Working in close collaboration with Lynch Eisinger Design Architects, New York, WELCH | HALL served as the local architect for this 3,200 sf high-rise apartment for art collectors, located in the heart of the Arts and Museum District. Cypress, walnut, glass and blued steel provide a rich backdrop for the owner’s private art collection ( not shown) and breathtaking views of the Dallas Skyline. The interior space is framed by planes and volumes of varied texture and material, creating a rich but subtle background for the works displayed and the domestic program.

ARTS DISTRICT APARTMENT See full project  here

ARTS DISTRICT APARTMENT See full project here

GOLDCREST | HIGH RISE RESIDENCE ON TURTLE CREEK

Originally designed by noted Dallas Architect George Dahl, The Gold Crest is one of the most architecturally significant buildings on Turtle Creek Boulevard. Our recently completed fourth floor residence takes its design inspiration from the historic 1965 iconic high rise it is housed within.

THE GOLDCREST, See full project  here.

THE GOLDCREST, See full project here.

MUSEUM TOWER APARTMENT Downtown view to West, Scheduled Completion Oct 2019

MUSEUM TOWER APARTMENT Downtown view to West, Scheduled Completion Oct 2019

MUSEUM TOWER APARTMENT Main living area looking West

MUSEUM TOWER APARTMENT Main living area looking West

MUSEUM TOWER APARTMENT Main living area

MUSEUM TOWER APARTMENT Main living area

Recent Press: Dallas Advocate Spring 2019

WHAT MAKES A HOME MEANINGFUL?

Interview with Architect Cliff Welch   In a time of teardowns, gentrification and home tours, neighbors debate what makes a house a home. Is it the square footage, location, elaborate finishes or state-of-the-art technology? Less tangible elements give a home its heart and soul, says Clifford Welch, architect at  Welch/Hall . Architecture can be a thoughtful balance of restraint, he says. Welch and his wife, Donna, bought  1019 Waterford Drive  in 1996. Designed by Glenn Allen Galaway for John Houseman and Esther Webb in 1953, the house has been honored by Dallas American Institute of Architects and Preservation Dallas. Here’s how the Welch family turned a mid-century modern into a home well-lived after buying it from the Houseman daughter.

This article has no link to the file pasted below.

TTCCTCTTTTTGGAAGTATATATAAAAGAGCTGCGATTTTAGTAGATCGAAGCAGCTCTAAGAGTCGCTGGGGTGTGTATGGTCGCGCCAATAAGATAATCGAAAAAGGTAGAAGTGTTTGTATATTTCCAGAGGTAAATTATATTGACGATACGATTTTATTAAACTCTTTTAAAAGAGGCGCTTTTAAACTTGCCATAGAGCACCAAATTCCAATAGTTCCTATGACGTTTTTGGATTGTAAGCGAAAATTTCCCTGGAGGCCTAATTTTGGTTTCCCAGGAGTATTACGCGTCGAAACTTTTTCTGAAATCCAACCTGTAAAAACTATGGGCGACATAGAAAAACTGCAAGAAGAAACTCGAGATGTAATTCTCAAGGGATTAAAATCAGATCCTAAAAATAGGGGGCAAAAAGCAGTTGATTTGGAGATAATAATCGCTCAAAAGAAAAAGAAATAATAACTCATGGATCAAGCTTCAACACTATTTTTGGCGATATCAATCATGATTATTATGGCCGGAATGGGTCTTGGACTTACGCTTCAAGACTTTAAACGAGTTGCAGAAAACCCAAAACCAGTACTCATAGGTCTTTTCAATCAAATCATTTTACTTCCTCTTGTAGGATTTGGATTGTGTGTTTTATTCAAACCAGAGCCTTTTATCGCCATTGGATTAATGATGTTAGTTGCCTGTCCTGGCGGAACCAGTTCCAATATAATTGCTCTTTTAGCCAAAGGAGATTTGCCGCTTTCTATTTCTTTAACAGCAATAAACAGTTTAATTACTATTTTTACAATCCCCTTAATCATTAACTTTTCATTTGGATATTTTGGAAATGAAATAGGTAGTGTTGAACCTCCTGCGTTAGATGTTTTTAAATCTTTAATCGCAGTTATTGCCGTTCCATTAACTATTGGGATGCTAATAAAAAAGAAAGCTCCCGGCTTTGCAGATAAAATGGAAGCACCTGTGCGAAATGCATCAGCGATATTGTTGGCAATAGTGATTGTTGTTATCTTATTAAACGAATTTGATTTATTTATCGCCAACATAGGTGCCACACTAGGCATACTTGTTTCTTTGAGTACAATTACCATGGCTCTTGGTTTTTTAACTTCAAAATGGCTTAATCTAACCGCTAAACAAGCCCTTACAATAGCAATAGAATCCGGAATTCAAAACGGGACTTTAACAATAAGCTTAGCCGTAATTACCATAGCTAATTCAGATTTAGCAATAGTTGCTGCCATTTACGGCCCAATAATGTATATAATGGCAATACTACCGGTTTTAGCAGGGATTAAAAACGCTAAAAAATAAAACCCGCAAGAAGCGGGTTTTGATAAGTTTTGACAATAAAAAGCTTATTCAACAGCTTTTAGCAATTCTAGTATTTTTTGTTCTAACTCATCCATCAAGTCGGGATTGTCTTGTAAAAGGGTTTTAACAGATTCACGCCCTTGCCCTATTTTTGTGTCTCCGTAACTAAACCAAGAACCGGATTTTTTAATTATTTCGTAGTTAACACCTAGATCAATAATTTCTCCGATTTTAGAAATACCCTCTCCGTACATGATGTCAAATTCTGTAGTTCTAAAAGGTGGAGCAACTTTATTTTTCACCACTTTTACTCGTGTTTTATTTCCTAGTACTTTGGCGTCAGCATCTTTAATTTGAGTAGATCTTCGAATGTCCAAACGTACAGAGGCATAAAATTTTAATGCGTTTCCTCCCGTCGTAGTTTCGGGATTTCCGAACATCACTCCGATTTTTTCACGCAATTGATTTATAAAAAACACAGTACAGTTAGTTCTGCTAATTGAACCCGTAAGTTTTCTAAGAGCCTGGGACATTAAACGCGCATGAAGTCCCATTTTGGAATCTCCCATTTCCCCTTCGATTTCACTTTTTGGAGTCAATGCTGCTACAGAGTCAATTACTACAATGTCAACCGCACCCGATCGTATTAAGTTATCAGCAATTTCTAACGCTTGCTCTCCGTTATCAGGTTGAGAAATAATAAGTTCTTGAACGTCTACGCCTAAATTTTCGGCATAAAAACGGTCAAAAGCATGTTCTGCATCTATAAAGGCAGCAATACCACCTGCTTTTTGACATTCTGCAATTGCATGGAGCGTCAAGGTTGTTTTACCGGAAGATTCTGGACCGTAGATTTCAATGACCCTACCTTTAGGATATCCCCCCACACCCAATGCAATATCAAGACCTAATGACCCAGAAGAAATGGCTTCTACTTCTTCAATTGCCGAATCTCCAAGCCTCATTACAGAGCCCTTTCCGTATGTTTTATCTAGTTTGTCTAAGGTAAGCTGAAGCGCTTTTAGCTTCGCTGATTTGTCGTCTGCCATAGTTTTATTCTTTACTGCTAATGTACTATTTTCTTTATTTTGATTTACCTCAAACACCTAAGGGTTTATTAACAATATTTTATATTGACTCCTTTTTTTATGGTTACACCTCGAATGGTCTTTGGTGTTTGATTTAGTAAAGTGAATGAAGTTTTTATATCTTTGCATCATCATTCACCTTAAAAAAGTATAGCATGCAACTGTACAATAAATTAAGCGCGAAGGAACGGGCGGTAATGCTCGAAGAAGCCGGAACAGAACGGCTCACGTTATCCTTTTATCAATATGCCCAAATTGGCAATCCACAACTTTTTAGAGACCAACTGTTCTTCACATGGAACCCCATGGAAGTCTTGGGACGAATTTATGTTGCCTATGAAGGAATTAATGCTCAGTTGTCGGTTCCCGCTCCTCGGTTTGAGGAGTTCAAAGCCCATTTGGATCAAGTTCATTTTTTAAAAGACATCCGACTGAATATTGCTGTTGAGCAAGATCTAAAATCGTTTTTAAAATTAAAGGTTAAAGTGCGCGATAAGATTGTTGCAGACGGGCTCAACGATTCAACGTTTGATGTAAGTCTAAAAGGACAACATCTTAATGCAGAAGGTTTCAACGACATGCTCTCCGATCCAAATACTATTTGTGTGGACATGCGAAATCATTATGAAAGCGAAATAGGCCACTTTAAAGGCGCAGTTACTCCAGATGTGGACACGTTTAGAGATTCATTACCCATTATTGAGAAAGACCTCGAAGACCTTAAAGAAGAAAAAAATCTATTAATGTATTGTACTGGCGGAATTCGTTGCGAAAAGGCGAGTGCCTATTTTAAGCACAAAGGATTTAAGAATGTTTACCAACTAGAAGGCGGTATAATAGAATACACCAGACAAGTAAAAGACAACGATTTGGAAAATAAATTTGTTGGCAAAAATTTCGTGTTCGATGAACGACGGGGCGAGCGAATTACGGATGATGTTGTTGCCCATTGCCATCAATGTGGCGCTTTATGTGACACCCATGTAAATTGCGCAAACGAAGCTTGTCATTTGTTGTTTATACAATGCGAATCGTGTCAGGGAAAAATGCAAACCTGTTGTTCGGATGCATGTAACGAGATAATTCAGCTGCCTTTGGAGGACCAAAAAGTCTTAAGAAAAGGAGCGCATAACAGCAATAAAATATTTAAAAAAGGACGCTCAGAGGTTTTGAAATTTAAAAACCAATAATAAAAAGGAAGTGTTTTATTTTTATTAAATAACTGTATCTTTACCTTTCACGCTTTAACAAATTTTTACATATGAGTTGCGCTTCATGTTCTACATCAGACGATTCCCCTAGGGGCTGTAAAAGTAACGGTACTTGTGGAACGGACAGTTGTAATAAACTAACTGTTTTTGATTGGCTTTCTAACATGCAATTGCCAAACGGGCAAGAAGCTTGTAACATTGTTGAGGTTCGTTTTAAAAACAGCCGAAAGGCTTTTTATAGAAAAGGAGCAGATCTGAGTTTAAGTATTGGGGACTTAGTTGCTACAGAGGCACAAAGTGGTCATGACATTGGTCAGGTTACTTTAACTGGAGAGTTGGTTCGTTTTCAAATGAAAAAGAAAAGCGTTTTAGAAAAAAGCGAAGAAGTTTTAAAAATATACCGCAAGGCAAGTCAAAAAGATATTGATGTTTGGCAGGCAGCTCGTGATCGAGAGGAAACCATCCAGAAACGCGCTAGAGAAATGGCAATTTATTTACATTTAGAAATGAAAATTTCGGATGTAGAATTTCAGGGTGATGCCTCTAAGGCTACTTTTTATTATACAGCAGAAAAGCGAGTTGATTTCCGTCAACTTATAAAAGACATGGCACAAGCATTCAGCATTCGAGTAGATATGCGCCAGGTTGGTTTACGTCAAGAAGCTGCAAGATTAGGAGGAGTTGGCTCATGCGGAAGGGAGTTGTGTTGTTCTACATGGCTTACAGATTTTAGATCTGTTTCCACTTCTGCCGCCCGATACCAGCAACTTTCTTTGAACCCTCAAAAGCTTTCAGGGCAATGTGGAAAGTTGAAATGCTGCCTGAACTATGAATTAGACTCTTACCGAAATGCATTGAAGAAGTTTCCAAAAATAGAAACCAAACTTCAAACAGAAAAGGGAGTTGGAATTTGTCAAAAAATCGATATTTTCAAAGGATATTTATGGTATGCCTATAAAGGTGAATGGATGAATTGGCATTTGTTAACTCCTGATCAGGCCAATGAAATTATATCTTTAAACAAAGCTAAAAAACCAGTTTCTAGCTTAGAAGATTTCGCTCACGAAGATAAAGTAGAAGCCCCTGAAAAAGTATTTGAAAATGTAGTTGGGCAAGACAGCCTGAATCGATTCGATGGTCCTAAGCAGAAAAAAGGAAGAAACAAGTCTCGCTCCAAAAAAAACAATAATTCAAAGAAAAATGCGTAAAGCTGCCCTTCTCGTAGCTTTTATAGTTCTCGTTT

Interview with Architect Cliff Welch

In a time of teardowns, gentrification and home tours, neighbors debate what makes a house a home. Is it the square footage, location, elaborate finishes or state-of-the-art technology? Less tangible elements give a home its heart and soul, says Clifford Welch, architect at Welch/Hall. Architecture can be a thoughtful balance of restraint, he says. Welch and his wife, Donna, bought 1019 Waterford Drive in 1996. Designed by Glenn Allen Galaway for John Houseman and Esther Webb in 1953, the house has been honored by Dallas American Institute of Architects and Preservation Dallas. Here’s how the Welch family turned a mid-century modern into a home well-lived after buying it from the Houseman daughter.

What was your redesign strategy?   It had lived through several decades of style and trends. We spent several years restoring it back to its original roots. All the bones were there. We just needed to pull out the green shag carpet and period wallpaper and bring the original colors, materials and finishes back to life. We haven’t moved any major walls.

What was your redesign strategy?

It had lived through several decades of style and trends. We spent several years restoring it back to its original roots. All the bones were there. We just needed to pull out the green shag carpet and period wallpaper and bring the original colors, materials and finishes back to life. We haven’t moved any major walls.